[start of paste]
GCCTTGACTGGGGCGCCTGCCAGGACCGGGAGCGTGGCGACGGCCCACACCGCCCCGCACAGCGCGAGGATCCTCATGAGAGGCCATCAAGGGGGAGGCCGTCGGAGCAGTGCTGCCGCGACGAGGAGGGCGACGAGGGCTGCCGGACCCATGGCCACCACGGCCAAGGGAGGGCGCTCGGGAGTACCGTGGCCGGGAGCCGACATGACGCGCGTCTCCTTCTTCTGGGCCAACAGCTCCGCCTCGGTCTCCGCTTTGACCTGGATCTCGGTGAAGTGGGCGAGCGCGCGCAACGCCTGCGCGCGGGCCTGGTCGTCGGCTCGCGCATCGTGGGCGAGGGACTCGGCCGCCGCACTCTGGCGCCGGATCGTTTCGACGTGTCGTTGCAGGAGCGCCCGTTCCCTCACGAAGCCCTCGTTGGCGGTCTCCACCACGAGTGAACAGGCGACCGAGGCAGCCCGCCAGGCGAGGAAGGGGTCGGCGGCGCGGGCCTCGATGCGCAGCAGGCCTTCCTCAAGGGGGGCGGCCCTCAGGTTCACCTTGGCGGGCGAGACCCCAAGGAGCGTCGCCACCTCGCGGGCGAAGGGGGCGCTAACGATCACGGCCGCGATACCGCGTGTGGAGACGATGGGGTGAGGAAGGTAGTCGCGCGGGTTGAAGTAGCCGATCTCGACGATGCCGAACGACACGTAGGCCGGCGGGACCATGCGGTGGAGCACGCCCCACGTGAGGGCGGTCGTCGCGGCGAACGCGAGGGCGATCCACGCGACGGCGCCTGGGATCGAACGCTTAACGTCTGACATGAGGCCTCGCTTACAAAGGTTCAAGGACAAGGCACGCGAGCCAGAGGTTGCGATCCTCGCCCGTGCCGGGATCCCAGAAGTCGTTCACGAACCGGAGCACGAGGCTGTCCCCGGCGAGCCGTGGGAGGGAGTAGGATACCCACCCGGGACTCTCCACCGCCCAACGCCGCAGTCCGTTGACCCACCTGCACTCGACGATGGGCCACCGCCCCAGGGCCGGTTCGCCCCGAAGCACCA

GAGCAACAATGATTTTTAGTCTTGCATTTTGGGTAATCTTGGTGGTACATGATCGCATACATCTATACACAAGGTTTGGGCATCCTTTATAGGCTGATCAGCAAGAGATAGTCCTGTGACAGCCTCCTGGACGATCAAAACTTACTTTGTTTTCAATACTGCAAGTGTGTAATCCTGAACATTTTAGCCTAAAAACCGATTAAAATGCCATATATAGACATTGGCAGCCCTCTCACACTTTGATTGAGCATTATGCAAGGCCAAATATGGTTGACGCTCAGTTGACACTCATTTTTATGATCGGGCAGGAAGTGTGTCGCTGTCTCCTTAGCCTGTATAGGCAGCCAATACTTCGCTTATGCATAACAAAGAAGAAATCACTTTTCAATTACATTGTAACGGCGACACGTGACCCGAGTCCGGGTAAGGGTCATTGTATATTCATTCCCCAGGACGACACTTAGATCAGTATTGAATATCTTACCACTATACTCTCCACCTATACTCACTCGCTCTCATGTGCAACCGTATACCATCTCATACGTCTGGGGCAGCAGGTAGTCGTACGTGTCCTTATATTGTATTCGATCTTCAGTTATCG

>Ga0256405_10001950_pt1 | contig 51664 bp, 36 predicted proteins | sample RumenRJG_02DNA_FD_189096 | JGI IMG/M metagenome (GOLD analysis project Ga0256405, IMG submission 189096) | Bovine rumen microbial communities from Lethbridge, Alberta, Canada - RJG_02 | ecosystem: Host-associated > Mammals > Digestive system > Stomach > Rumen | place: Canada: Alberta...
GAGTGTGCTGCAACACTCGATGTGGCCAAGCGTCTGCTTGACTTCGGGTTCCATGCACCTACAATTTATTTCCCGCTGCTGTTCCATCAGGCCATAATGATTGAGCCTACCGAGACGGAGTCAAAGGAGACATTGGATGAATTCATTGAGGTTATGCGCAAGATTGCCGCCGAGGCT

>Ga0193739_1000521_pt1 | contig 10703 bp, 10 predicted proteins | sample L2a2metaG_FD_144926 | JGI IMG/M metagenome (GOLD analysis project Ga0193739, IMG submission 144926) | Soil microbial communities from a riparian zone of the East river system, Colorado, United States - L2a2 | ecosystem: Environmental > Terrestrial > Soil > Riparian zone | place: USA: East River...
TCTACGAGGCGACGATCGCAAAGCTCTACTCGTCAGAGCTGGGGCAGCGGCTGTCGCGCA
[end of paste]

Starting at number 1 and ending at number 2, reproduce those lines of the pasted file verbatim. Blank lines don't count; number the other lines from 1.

GCCTTGACTGGGGCGCCTGCCAGGACCGGGAGCGTGGCGACGGCCCACACCGCCCCGCACAGCGCGAGGATCCTCATGAGAGGCCATCAAGGGGGAGGCCGTCGGAGCAGTGCTGCCGCGACGAGGAGGGCGACGAGGGCTGCCGGACCCATGGCCACCACGGCCAAGGGAGGGCGCTCGGGAGTACCGTGGCCGGGAGCCGACATGACGCGCGTCTCCTTCTTCTGGGCCAACAGCTCCGCCTCGGTCTCCGCTTTGACCTGGATCTCGGTGAAGTGGGCGAGCGCGCGCAACGCCTGCGCGCGGGCCTGGTCGTCGGCTCGCGCATCGTGGGCGAGGGACTCGGCCGCCGCACTCTGGCGCCGGATCGTTTCGACGTGTCGTTGCAGGAGCGCCCGTTCCCTCACGAAGCCCTCGTTGGCGGTCTCCACCACGAGTGAACAGGCGACCGAGGCAGCCCGCCAGGCGAGGAAGGGGTCGGCGGCGCGGGCCTCGATGCGCAGCAGGCCTTCCTCAAGGGGGGCGGCCCTCAGGTTCACCTTGGCGGGCGAGACCCCAAGGAGCGTCGCCACCTCGCGGGCGAAGGGGGCGCTAACGATCACGGCCGCGATACCGCGTGTGGAGACGATGGGGTGAGGAAGGTAGTCGCGCGGGTTGAAGTAGCCGATCTCGACGATGCCGAACGACACGTAGGCCGGCGGGACCATGCGGTGGAGCACGCCCCACGTGAGGGCGGTCGTCGCGGCGAACGCGAGGGCGATCCACGCGACGGCGCCTGGGATCGAACGCTTAACGTCTGACATGAGGCCTCGCTTACAAAGGTTCAAGGACAAGGCACGCGAGCCAGAGGTTGCGATCCTCGCCCGTGCCGGGATCCCAGAAGTCGTTCACGAACCGGAGCACGAGGCTGTCCCCGGCGAGCCGTGGGAGGGAGTAGGATACCCACCCGGGACTCTCCACCGCCCAACGCCGCAGTCCGTTGACCCACCTGCACTCGACGATGGGCCACCGCCCCAGGGCCGGTTCGCCCCGAAGCACCA

GAGCAACAATGATTTTTAGTCTTGCATTTTGGGTAATCTTGGTGGTACATGATCGCATACATCTATACACAAGGTTTGGGCATCCTTTATAGGCTGATCAGCAAGAGATAGTCCTGTGACAGCCTCCTGGACGATCAAAACTTACTTTGTTTTCAATACTGCAAGTGTGTAATCCTGAACATTTTAGCCTAAAAACCGATTAAAATGCCATATATAGACATTGGCAGCCCTCTCACACTTTGATTGAGCATTATGCAAGGCCAAATATGGTTGACGCTCAGTTGACACTCATTTTTATGATCGGGCAGGAAGTGTGTCGCTGTCTCCTTAGCCTGTATAGGCAGCCAATACTTCGCTTATGCATAACAAAGAAGAAATCACTTTTCAATTACATTGTAACGGCGACACGTGACCCGAGTCCGGGTAAGGGTCATTGTATATTCATTCCCCAGGACGACACTTAGATCAGTATTGAATATCTTACCACTATACTCTCCACCTATACTCACTCGCTCTCATGTGCAACCGTATACCATCTCATACGTCTGGGGCAGCAGGTAGTCGTACGTGTCCTTATATTGTATTCGATCTTCAGTTATCG